More Than Conquerors (Matt 12:22-28: Rom 8:28-39)

Jesus healed a demon-possessed man and the people were astonished, so much so that they exclaimed,

‘Could this be the Son of David?’— is this the Messiah we have been waiting for for so long?

But the Pharisees, who were obviously trying to drum up a bad press, told them,

‘It is only by Beelzebul, the prince of demons, that this fellow drives out demons.’

Jesus answered their accusation by saying,

“If Satan drives out Satan, he is divided against himself. How then can his kingdom stand?”

Now I don’t know whether it is because of the way my brain is wired but I when I read that, I immediately thought of Harold Shipman. You may well remember his story.

After a bit of a chequered history Dr Shipman managed to find a place to practice as a GP in the town of Hyde in Greater Manchester, where he eventually gained respectability and developed a thriving practice — that was back in 1977. The people came to love him. But in 1998 one of his patients, an 81-year-old woman, was discovered dead in her home just hours after Shipman had visited her.

The woman’s family were perplexed by the suddenness of her death because she had previously appeared to be in reasonable health. They were also puzzled by the fact that her will had been changed to benefit Shipman and he had also insisted that an autopsy was not necessary.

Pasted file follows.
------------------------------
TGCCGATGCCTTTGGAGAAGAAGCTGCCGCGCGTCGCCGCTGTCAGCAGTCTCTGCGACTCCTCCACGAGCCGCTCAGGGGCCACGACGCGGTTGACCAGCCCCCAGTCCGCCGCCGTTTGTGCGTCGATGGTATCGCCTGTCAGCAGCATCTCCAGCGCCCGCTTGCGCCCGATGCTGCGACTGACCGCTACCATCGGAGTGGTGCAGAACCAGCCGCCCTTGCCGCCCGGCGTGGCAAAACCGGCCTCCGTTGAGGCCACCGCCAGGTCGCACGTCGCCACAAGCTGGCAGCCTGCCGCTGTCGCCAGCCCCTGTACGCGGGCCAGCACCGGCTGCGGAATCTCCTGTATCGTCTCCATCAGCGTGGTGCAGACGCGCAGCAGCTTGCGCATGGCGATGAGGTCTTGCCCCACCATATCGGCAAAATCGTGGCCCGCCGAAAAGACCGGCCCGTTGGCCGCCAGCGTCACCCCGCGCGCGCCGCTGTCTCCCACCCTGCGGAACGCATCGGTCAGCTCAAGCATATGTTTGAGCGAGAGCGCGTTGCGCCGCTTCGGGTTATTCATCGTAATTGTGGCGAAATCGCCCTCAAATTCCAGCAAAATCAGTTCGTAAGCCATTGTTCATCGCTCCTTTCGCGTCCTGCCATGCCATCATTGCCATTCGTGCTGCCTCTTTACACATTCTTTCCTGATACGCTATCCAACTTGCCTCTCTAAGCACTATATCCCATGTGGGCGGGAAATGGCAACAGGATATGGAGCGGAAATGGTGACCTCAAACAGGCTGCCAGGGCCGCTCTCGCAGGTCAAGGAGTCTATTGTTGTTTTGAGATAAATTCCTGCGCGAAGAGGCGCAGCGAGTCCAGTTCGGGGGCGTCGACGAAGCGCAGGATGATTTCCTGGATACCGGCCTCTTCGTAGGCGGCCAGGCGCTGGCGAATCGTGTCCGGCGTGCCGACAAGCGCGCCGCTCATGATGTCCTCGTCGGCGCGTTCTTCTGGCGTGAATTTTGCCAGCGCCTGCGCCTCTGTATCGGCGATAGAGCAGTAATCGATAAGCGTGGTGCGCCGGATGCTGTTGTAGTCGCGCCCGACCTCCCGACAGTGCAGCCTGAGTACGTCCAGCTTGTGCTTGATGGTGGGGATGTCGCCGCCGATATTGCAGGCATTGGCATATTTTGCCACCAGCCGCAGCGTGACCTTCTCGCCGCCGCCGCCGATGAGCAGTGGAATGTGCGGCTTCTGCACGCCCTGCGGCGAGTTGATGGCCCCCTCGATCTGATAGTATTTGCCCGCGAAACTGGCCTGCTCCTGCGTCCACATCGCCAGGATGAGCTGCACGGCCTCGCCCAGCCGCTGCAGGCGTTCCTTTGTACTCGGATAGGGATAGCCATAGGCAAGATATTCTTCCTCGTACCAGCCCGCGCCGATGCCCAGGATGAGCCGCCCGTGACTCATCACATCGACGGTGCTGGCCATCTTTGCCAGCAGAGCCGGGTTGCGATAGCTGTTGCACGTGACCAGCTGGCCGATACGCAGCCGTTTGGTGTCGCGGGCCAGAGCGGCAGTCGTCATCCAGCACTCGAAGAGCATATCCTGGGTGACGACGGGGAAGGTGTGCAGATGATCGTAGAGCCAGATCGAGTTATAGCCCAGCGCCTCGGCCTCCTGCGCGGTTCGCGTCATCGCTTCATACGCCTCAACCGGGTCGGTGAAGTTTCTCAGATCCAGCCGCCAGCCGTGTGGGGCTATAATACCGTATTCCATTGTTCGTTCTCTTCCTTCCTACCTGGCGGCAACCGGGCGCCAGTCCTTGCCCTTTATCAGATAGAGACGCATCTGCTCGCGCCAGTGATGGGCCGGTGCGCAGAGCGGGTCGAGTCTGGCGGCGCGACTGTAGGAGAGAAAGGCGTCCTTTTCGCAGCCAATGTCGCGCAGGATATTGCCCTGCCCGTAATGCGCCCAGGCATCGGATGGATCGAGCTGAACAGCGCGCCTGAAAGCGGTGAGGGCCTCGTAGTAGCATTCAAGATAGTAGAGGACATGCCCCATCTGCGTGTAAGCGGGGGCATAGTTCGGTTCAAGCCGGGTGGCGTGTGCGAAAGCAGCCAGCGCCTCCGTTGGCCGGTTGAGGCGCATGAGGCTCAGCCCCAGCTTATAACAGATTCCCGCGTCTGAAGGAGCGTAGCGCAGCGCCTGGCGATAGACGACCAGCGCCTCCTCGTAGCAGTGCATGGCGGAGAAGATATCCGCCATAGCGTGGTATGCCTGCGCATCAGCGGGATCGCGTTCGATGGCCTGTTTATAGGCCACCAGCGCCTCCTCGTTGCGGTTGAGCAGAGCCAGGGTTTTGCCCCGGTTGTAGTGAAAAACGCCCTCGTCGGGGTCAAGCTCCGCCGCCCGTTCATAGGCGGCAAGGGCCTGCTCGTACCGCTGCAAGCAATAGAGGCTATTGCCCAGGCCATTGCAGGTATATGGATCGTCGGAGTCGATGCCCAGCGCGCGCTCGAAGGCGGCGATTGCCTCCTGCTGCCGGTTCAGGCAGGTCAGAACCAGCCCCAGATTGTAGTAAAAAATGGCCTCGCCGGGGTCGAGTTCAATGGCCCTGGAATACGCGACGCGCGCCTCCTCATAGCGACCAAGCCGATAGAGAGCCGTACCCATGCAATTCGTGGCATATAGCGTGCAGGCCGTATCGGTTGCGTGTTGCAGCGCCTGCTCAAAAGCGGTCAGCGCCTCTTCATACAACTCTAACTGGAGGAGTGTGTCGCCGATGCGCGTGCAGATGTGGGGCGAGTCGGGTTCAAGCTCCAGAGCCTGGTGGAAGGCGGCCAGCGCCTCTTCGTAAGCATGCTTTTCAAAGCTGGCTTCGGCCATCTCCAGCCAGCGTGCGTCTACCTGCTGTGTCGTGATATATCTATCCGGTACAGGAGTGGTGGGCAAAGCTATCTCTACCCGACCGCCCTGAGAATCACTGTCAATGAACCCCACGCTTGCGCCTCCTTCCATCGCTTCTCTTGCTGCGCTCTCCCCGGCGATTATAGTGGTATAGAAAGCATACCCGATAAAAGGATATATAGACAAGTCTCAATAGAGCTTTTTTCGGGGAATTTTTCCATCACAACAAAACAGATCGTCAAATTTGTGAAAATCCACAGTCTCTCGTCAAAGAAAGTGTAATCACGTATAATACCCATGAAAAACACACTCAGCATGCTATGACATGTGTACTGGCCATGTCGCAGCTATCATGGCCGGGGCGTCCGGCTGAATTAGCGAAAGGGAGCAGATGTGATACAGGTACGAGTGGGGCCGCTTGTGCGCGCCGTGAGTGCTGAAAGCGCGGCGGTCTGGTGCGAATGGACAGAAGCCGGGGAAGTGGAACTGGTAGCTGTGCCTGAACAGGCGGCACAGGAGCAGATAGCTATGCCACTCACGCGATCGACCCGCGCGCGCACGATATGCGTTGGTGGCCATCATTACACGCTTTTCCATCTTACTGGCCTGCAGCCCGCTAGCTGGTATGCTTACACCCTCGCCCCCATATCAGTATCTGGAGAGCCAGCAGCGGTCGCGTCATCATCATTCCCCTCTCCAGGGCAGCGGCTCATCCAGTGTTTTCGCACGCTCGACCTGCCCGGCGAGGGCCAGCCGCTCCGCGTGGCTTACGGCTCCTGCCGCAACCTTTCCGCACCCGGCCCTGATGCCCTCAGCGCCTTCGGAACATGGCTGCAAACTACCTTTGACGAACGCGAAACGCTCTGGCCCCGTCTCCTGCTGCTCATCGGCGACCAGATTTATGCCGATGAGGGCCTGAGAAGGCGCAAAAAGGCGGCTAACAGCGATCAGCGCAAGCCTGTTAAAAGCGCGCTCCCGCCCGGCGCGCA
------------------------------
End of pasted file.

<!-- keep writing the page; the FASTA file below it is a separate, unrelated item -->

To cut a long story short, in the year 2000 Shipman was convicted of 15 counts of murder, although it is believed he may have murdered up to 250 of his patients, and he was sentenced to life in prison. Shortly after his committal he committed suicide by hanging himself in his cell.

Shipman was an evil man who tried to assume the persona of a generous god. He took others lives because it was expedient to do so, and the whole of his life came crashing down like a house of cards because the two halves of his life were incompatible.

Another verse from Matthew’s Gospel then came to mind — this time it’s Chapter 6, verse 24:

“No-one can serve two masters. Either you will hate the one and love the other, or you will be devoted to the one and despise the other. You cannot serve both God and Money.”

Shipman was just one example: but if we are not true to our individual calling, how can we exist or, as Jesus put it:

“If Satan drives out Satan, he is divided against himself. How then can his kingdom stand?”

And so in our reading from Matthew’s Gospel, in Jesus, we not only meet up with a man who has awesome power but is also of great goodness: he is true and not divided against himself. He is definitely the one to choose to have standing by your side in times of trouble.

The passage we heard earlier from Paul’s letter to the Romans echos those sentiments and began,

“We know that in all things, God works for the good of those who love him.”

And then, a little later, that wonderful line,

“If God is for us, who can be against us?”

Who indeed can stand against us? How much better can it get, but notice there is no promise of an easy life and yet … when things get tough, as they do for all of us from time to time, do those words resound in your mind, or do they get lost among the general noise and the thoughts of personal trial and pain?

Is your relationship with God strong enough to maintain you in the bad times?